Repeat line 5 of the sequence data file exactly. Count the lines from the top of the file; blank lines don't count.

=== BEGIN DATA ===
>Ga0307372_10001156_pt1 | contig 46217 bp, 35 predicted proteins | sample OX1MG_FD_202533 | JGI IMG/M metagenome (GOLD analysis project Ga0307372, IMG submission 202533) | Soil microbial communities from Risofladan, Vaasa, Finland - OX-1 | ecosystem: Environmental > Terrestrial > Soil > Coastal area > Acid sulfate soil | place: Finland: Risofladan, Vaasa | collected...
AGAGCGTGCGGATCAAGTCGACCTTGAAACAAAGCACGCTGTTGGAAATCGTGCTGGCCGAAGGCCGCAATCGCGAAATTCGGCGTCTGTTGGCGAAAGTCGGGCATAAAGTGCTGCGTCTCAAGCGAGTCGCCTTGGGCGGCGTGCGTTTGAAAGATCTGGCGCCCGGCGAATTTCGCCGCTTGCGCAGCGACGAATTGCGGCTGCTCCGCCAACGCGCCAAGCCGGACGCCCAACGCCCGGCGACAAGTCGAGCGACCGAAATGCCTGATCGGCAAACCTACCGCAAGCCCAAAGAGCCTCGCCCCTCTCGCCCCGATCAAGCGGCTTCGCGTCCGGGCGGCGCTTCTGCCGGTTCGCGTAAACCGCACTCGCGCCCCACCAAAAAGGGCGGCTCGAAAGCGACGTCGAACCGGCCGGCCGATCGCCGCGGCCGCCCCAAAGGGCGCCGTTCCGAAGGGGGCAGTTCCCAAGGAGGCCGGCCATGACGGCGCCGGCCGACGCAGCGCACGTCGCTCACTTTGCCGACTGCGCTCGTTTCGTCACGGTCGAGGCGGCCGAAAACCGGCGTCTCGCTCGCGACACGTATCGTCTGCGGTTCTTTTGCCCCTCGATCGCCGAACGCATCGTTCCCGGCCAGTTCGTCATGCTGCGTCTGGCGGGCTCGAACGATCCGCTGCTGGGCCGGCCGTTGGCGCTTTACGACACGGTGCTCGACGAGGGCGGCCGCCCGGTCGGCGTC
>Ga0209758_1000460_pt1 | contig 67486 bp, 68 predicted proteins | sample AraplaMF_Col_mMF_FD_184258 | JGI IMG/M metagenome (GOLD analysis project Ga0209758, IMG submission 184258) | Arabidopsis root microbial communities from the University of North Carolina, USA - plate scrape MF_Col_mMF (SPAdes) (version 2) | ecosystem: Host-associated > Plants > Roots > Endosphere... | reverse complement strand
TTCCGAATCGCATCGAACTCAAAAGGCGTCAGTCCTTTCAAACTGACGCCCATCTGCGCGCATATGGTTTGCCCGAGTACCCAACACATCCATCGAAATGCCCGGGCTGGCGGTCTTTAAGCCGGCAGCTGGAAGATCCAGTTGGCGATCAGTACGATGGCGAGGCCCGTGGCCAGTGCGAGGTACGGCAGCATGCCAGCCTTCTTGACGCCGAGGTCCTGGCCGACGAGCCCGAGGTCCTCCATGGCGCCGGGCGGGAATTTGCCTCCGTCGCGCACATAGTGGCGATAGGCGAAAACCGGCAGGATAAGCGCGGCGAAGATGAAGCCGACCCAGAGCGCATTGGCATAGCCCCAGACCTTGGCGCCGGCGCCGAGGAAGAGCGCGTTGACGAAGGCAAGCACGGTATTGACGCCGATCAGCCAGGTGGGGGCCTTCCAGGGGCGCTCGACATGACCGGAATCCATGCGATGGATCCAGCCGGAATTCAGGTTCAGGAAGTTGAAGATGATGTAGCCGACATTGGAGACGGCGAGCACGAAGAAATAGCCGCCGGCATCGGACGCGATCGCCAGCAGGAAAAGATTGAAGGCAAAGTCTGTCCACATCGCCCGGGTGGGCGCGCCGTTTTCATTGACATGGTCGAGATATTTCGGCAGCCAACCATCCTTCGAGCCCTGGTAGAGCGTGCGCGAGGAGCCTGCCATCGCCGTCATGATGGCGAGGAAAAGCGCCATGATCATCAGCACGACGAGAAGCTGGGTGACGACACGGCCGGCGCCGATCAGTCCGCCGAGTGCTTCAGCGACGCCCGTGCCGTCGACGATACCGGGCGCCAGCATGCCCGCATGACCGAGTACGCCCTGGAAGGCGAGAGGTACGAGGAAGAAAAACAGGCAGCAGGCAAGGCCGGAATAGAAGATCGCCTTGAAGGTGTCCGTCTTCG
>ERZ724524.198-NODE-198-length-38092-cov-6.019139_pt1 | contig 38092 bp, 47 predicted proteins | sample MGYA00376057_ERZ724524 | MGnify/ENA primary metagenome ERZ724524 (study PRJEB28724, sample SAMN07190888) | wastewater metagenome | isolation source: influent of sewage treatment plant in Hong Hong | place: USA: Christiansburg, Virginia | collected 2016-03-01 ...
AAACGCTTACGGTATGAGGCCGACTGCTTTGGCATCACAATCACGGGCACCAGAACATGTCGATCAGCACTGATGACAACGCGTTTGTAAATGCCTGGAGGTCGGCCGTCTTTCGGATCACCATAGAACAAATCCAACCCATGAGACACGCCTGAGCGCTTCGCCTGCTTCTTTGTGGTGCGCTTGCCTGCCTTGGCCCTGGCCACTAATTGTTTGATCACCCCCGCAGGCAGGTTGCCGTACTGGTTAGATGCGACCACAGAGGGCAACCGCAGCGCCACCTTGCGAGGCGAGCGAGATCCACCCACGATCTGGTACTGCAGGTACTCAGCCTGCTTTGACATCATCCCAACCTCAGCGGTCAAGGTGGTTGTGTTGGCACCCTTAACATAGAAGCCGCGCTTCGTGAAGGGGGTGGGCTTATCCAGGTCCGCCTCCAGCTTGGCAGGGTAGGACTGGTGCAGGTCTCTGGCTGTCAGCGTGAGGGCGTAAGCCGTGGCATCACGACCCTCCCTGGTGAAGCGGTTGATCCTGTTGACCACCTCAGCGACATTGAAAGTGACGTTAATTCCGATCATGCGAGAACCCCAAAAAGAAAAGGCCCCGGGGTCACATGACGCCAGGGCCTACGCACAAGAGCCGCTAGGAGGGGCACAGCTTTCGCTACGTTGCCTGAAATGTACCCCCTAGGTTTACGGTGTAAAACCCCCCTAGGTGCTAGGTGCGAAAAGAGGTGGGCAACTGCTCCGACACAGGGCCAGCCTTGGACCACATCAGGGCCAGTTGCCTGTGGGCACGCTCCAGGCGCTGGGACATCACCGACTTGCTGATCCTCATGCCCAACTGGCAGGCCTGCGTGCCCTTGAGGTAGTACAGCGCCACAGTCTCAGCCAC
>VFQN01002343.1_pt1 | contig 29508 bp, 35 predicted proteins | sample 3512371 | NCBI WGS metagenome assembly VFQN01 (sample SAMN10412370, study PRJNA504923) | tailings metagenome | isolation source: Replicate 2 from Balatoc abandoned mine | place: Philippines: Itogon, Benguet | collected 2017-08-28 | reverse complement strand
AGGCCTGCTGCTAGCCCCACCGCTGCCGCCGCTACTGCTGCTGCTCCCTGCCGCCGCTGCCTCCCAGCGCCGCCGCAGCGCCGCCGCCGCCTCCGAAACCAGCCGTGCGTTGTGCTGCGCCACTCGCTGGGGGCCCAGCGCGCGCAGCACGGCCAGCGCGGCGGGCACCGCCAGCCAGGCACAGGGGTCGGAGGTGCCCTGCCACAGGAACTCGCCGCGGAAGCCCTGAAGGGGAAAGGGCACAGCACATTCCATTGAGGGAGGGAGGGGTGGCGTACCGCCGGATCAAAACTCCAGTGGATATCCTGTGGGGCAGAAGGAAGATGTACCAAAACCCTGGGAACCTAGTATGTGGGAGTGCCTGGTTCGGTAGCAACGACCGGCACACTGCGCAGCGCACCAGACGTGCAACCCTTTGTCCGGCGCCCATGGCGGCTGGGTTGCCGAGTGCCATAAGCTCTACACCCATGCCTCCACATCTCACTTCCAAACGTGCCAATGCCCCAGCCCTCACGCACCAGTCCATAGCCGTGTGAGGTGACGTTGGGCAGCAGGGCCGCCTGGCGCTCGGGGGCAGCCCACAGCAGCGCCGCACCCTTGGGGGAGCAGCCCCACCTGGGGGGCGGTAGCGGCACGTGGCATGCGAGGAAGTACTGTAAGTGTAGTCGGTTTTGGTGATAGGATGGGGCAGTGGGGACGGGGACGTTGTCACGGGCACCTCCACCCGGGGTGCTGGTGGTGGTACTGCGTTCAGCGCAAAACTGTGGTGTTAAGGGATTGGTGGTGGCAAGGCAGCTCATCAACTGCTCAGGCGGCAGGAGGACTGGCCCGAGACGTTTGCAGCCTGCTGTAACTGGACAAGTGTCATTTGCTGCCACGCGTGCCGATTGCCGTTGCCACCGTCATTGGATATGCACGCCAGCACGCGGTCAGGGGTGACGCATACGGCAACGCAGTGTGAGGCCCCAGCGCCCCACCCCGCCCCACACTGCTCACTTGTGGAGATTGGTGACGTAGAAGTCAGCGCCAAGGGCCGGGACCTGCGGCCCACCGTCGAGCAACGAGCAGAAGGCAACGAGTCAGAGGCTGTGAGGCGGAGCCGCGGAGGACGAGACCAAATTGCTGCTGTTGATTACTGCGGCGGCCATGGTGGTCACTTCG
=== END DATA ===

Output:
>ERZ724524.198-NODE-198-length-38092-cov-6.019139_pt1 | contig 38092 bp, 47 predicted proteins | sample MGYA00376057_ERZ724524 | MGnify/ENA primary metagenome ERZ724524 (study PRJEB28724, sample SAMN07190888) | wastewater metagenome | isolation source: influent of sewage treatment plant in Hong Hong | place: USA: Christiansburg, Virginia | collected 2016-03-01 ...